Most modern Americans grew up watching Charlie Brown specials during the various holidays. While “The Great Pumpkin” certainly makes for a good story, it is hard to match the meaningful beauty of the Charlie Brown Christmas special.
At the climax of this iconic special, Linus retells the birth of Jesus Christ from the Gospel of Luke. It may be only time many hear those words this year and I cannot help but wonder whether such a cartoon would even be made today.
Oddly, government plays a key role in how religion in general is viewed. Governor Jan Brewer deserves credit for calling Arizona’s Christmas tree, a “Christmas” tree. Our previous governor preferred the term “holiday tree.” Even so, it is usually the judicial branch, not the executive, that is setting the rules in these areas.
The First Amendment reads in part, “Congress shall make no law respecting an establishment of religion, or prohibiting the free exercise thereof . . .” Over time, the U.S. Supreme Court has tended to focus more on the “establishment” clause than the “free exercise” clause.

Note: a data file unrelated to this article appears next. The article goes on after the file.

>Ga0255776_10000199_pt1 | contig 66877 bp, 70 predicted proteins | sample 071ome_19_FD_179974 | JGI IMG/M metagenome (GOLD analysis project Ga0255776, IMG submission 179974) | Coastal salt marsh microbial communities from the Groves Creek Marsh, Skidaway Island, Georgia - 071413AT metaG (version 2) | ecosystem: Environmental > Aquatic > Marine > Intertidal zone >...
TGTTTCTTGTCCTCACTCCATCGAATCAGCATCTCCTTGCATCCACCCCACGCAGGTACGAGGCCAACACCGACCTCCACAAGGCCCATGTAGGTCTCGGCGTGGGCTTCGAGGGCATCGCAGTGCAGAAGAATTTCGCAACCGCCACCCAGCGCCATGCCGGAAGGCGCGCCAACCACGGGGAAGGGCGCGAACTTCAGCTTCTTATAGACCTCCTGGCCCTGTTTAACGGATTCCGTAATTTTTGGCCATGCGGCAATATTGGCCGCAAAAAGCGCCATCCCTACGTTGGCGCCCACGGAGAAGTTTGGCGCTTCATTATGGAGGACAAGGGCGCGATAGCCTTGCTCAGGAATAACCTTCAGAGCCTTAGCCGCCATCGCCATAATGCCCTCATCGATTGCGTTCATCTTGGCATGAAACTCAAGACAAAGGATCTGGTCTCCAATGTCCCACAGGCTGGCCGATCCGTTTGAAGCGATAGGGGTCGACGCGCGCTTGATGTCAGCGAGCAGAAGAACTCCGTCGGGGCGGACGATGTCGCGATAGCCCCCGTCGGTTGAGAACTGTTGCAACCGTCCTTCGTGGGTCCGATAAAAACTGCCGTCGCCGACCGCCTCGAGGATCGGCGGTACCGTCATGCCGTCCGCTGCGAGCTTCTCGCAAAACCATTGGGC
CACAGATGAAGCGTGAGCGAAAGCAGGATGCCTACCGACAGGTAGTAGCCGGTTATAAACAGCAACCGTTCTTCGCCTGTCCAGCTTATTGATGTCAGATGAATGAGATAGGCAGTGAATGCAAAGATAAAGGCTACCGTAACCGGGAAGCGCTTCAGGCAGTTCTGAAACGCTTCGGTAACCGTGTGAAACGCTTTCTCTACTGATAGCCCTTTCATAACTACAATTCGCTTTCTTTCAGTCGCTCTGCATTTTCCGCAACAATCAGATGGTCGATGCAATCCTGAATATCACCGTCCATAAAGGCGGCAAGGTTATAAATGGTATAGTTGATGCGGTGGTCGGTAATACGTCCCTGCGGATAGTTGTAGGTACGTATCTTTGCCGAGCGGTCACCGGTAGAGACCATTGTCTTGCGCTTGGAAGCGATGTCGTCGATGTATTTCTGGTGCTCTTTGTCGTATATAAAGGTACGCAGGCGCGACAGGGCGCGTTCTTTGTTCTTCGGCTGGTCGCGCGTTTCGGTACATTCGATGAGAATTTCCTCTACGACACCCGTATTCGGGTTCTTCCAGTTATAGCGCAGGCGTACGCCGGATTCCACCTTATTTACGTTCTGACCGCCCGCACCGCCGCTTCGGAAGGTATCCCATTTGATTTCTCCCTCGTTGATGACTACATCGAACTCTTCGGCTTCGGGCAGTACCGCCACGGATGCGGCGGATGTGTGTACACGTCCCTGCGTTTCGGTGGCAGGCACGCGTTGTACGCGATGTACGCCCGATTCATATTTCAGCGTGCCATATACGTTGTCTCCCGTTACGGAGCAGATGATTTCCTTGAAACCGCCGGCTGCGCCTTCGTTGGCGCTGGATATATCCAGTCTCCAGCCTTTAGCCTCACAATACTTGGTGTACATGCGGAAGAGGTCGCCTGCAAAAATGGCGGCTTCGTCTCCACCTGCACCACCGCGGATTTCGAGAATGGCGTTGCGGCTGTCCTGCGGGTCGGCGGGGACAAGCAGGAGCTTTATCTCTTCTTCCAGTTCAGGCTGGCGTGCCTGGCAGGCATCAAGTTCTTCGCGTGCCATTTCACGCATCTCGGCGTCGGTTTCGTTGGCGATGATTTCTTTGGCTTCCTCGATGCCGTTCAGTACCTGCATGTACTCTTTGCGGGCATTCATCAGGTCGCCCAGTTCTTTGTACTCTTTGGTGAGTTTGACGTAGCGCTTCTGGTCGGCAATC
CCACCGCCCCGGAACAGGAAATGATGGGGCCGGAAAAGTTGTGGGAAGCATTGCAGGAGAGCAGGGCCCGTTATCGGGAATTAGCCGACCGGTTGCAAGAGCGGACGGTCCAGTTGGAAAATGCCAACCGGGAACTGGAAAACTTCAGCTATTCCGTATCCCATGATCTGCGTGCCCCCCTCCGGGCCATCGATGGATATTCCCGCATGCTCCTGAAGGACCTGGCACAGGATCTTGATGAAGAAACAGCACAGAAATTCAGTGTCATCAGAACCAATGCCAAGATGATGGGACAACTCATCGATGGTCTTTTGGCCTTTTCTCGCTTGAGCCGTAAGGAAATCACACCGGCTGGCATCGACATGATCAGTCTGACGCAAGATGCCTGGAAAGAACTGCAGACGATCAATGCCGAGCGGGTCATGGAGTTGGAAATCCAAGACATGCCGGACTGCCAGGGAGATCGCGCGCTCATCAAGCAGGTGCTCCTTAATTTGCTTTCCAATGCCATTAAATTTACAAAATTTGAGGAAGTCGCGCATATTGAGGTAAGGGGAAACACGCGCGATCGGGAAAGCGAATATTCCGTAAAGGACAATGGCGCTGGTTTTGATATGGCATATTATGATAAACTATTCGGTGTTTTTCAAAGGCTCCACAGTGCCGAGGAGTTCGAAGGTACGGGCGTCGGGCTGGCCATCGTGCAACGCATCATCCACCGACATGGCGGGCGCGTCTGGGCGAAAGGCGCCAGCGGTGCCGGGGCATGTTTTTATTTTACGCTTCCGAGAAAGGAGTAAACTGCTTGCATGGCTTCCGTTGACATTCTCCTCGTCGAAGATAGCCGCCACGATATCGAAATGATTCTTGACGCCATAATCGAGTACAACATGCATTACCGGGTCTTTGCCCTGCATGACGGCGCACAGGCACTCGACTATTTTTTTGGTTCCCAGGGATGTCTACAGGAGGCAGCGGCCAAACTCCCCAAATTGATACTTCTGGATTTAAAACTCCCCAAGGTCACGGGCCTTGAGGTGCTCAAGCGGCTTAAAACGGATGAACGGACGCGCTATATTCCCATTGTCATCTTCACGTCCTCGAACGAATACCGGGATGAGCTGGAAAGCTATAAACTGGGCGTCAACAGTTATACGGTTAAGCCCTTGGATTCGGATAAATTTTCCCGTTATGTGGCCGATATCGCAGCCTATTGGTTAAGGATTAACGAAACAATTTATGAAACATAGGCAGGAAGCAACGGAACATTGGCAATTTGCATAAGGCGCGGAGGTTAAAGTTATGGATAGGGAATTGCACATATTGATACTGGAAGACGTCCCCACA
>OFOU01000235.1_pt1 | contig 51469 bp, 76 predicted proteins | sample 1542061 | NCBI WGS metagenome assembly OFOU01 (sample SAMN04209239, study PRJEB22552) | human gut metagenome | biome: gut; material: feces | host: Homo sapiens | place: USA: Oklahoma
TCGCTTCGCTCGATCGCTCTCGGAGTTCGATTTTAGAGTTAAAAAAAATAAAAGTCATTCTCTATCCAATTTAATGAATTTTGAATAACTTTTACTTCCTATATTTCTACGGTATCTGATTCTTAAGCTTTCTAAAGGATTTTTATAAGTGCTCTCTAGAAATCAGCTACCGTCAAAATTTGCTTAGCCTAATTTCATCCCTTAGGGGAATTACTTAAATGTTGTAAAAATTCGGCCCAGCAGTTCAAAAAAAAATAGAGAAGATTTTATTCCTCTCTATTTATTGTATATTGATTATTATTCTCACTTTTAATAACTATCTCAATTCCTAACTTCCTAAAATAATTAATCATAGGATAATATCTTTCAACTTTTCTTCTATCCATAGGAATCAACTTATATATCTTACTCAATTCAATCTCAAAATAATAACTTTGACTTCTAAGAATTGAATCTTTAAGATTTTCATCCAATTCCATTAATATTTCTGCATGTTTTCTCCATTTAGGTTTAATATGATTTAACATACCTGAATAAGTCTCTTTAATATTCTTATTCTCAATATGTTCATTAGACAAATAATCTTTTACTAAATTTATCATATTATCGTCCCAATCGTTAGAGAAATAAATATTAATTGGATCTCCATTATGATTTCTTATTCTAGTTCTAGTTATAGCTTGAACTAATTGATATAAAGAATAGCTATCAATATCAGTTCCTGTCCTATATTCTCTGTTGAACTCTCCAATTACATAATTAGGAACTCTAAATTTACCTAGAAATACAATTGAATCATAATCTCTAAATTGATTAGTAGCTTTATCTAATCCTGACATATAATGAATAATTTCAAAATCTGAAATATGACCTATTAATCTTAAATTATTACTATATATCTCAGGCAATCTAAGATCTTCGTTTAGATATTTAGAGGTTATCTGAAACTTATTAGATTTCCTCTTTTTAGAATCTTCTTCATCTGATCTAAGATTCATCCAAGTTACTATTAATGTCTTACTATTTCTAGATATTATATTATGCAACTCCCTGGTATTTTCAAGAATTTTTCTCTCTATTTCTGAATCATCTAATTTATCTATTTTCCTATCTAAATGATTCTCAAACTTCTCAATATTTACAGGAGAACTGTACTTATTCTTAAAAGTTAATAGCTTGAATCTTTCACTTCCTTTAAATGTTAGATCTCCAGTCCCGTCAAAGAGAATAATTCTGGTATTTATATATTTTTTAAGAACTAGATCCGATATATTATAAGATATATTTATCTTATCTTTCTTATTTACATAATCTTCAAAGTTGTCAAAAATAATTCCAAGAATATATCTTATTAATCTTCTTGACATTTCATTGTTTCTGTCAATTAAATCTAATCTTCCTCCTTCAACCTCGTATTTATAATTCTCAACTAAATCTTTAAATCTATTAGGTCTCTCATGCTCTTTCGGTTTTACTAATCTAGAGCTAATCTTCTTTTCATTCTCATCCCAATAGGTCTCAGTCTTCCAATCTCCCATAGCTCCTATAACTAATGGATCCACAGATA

Of note, the Constitution does not contain the phrase that most people believe it does. The actual text says nothing about a “separation between church and state.” That phrase became law in a 1947 case called Everson v. Board of Education.
The Court in Everson ended up holding that tax dollars could be used to provide transportation to students going to church schools as well as public schools. The case because famous for Justice Black’s rhetoric, which stated, “the First Amendment has erected a wall between church and state. That wall must be kept high and impregnable. We could not approve the slightest breach.”
If religious liberty is valued, then government efforts to always avoid anything that looks religious may not always advance that goal. While I am aware of nobody arguing for an official government religion, the size and scope of modern American government agencies have expanded into most aspects of daily life. The unfortunate consequence from that expansion is that religion often gets forced out.
While others have an absolute right to disagree with me, I still believe that Christmas is a religious holiday designed to celebrate the birth of Jesus Christ. If you hold a different view, I only request that you be as tolerant of my views as you would like me to be of your own. Merry Christmas.
Judge Williams is the presiding justice of the peace for the Northwest Regional Court Center. His column appears monthly in The Foothills Focus.